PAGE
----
Stem cell researchers at UC Santa Cruz continue to focus on fundamental issues in stem cell biology. This year the UCSC CIRM Shared Stem Cell Facility (SSCF) supported research advances that lead to seven publications and at least 8 new sponsored projects. The opportunities provided by SSCF resources have allowed our stem cell faculty to operate competitive research programs focusing on the genomic, molecular, and cellular mechanisms regulating stem cell self-renewal and differentiation in areas vital to furthering the goals of CIRM and the field of regenerative medicine.
UCSC’s contributions to stem cell research fall into three broad categories: (1) the basic biology governing stem cell identity, behavior, self-renewal, and early development, (2) cell fate determination in multipotent stem cells, and (3) the development of tools and technologies to facilitate stem cell research.
Work taking place in the SSCF includes:
• The role of reprogramming factors in embryogenesis
• Insights into how “germline memory” works
• The genes and mechanisms involves in the development of the cells that allow sight
• Uncovering recent innovations in the human lineage that underlie our large and complex brain as well as aberrations leading to neurodevelopmental disease and cancer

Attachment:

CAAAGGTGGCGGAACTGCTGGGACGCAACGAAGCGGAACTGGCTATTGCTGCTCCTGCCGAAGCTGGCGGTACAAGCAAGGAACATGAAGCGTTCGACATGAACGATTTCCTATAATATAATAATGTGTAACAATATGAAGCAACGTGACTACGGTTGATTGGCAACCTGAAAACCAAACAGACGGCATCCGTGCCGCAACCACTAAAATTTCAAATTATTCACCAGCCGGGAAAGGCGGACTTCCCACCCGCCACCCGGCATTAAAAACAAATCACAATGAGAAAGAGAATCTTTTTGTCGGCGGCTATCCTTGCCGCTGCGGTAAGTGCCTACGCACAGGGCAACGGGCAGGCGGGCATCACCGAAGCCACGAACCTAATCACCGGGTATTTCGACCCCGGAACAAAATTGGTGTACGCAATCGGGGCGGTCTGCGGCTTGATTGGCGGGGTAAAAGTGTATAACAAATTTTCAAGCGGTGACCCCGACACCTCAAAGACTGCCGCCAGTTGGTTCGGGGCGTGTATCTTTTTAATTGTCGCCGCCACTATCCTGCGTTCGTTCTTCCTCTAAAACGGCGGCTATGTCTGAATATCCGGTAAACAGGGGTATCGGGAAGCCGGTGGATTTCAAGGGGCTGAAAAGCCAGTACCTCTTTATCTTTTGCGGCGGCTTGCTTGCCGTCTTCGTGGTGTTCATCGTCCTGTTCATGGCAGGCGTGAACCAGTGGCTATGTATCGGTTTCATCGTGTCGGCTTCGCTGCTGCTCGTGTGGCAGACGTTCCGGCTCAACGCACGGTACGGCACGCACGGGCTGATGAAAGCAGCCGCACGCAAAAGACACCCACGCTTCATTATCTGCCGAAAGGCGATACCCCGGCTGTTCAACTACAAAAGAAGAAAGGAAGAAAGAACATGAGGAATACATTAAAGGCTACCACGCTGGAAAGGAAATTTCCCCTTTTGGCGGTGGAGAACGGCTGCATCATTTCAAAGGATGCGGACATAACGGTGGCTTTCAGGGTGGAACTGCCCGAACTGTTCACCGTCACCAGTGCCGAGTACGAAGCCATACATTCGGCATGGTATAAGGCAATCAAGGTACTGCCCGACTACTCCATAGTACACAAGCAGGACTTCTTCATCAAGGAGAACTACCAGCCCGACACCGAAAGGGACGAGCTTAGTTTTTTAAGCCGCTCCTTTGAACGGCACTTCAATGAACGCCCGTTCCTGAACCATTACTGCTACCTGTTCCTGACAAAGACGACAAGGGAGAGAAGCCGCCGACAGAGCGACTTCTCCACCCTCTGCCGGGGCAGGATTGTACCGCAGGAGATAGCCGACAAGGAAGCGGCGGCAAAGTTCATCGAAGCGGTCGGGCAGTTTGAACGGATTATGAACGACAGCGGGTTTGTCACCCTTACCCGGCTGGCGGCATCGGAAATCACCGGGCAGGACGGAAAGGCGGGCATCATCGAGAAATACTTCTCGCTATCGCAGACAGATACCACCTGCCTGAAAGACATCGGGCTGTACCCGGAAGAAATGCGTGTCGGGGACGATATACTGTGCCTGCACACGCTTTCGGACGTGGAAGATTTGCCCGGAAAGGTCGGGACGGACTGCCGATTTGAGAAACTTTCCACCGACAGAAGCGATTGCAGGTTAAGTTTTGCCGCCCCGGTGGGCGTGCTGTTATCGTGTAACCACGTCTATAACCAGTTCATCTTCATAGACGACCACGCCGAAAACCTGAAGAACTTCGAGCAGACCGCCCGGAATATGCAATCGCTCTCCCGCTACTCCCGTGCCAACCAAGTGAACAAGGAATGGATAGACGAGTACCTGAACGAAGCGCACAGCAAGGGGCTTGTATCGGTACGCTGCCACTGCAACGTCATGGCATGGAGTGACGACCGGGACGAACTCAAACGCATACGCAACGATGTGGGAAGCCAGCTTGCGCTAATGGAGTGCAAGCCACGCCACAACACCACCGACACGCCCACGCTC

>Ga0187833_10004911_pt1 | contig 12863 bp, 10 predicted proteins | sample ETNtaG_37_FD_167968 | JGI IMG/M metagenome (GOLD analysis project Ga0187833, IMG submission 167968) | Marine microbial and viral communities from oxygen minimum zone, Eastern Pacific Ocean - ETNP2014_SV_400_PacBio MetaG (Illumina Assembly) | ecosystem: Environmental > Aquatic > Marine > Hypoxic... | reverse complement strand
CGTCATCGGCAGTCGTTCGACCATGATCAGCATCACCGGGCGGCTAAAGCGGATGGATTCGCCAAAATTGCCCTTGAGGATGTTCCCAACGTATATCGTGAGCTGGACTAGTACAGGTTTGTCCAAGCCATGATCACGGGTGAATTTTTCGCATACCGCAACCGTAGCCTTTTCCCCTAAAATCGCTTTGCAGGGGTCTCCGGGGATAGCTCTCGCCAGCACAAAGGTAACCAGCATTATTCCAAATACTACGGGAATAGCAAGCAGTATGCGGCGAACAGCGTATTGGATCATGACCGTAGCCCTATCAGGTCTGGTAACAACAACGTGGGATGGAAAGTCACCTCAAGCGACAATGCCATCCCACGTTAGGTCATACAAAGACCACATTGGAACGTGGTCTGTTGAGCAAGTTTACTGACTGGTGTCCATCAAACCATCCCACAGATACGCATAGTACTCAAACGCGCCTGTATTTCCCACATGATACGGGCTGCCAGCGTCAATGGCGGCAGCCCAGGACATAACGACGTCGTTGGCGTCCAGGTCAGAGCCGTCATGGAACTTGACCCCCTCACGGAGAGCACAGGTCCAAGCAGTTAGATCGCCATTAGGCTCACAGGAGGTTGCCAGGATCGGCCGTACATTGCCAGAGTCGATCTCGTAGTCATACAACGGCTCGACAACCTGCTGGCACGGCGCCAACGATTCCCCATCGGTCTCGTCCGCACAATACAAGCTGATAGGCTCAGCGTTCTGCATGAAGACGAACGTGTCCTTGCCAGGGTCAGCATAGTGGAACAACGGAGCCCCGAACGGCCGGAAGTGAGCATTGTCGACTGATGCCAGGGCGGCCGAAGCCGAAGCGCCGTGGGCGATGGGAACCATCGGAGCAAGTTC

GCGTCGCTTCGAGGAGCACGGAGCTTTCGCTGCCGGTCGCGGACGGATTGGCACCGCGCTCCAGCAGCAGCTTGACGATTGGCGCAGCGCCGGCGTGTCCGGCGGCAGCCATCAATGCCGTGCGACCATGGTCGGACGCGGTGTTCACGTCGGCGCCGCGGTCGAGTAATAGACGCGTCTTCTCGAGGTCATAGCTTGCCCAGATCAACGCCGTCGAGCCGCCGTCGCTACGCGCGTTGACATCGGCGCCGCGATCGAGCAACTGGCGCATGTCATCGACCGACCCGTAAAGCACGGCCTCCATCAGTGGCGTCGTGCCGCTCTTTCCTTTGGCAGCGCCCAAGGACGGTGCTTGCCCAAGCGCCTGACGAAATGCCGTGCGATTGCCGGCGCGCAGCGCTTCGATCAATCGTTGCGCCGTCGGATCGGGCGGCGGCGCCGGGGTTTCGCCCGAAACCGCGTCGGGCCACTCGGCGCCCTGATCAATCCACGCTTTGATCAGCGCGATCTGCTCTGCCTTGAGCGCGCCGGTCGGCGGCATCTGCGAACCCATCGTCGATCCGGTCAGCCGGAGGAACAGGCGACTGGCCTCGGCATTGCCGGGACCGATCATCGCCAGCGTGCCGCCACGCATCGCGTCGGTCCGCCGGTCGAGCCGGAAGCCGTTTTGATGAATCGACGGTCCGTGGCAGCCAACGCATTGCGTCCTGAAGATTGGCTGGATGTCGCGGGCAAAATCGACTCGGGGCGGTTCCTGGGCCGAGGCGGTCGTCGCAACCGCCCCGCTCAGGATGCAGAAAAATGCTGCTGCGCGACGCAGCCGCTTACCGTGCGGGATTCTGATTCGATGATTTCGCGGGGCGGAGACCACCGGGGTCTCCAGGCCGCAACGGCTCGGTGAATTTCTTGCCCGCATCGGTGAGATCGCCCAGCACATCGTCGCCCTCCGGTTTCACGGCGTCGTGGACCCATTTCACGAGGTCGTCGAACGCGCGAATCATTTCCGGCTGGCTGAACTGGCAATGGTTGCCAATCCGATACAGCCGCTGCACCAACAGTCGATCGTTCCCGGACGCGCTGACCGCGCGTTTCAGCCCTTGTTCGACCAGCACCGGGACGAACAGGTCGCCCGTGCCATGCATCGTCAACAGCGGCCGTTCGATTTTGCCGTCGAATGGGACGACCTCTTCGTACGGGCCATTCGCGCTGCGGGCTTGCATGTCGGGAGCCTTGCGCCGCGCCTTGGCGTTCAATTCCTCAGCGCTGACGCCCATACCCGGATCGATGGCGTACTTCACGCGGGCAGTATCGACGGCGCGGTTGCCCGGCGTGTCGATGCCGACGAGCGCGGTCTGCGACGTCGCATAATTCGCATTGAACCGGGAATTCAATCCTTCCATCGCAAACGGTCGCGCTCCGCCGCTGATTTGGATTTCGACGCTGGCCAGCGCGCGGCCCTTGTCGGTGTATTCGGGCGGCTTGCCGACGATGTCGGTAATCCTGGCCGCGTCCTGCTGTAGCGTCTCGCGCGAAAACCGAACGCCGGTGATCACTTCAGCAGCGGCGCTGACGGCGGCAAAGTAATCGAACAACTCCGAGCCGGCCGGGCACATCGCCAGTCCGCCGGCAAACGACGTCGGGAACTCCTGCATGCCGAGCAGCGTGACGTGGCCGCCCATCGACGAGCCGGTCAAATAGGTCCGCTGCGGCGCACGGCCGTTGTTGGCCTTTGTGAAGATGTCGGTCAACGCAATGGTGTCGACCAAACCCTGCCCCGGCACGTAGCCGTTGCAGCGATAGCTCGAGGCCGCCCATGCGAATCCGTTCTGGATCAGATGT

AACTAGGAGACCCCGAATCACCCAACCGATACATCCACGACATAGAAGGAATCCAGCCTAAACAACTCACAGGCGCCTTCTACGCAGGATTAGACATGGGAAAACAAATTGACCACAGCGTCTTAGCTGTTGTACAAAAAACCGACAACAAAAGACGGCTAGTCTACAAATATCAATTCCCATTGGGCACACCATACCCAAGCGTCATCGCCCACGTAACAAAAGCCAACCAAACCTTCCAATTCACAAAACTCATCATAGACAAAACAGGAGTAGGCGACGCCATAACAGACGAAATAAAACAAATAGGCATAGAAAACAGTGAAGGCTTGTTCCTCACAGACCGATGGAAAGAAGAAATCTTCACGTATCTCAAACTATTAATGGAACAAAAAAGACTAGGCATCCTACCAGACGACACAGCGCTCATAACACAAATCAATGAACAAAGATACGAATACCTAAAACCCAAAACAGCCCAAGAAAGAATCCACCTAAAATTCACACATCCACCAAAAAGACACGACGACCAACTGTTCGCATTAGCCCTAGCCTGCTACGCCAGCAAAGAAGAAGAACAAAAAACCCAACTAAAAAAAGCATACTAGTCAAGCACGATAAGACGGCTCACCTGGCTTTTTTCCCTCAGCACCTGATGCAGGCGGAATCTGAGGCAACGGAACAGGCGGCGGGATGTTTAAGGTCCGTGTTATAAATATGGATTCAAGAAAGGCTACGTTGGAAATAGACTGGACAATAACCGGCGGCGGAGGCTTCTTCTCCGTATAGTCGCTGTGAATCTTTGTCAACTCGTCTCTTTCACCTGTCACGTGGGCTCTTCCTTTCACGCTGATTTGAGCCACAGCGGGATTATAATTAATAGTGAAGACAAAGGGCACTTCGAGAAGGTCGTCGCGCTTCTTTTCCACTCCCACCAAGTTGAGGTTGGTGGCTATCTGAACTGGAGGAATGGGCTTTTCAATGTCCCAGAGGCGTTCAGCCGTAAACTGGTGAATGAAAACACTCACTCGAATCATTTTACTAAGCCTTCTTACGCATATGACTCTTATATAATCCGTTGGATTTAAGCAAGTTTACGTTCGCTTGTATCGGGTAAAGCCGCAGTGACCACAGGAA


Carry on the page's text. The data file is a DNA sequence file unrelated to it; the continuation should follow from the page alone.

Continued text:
• Research to improve hematopoietic transplantation protocols
• Studies on the regulation of the mammary stem cell niche, which when deregulated can lead to tumorigenesis
• Studies on the relationship of circadian timing and cell fate decisions
This work has advanced because of the opportunities afforded by our CIRM shared facility, which provides the necessary space, equipment, technical support, and knowledge. The SSCF staff has combined skills, experience, knowledge, and dedication to ensure each core within the facility is operating efficiently, optimally, and in compliance with all regulatory requirements. In addition, in the past year, the facility purchased over 92% of our goods and services from California suppliers, exceeding the CIRM target level of 50%. In sum, the SSCF enables UC Santa Cruz to increase the knowledge base required to make stem-cell-based therapies a reality.